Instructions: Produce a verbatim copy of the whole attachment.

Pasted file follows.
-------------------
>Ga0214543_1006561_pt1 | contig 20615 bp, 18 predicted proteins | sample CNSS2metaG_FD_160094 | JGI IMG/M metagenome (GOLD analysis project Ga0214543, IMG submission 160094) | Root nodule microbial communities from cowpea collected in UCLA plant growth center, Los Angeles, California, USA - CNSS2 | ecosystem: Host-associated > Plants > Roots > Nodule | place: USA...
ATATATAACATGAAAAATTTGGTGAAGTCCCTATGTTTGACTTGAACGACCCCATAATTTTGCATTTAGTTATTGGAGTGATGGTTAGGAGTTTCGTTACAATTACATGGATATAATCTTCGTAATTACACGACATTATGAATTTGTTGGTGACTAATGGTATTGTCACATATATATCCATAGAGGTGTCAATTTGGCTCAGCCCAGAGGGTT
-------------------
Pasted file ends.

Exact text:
>Ga0214543_1006561_pt1 | contig 20615 bp, 18 predicted proteins | sample CNSS2metaG_FD_160094 | JGI IMG/M metagenome (GOLD analysis project Ga0214543, IMG submission 160094) | Root nodule microbial communities from cowpea collected in UCLA plant growth center, Los Angeles, California, USA - CNSS2 | ecosystem: Host-associated > Plants > Roots > Nodule | place: USA...
ATATATAACATGAAAAATTTGGTGAAGTCCCTATGTTTGACTTGAACGACCCCATAATTTTGCATTTAGTTATTGGAGTGATGGTTAGGAGTTTCGTTACAATTACATGGATATAATCTTCGTAATTACACGACATTATGAATTTGTTGGTGACTAATGGTATTGTCACATATATATCCATAGAGGTGTCAATTTGGCTCAGCCCAGAGGGTT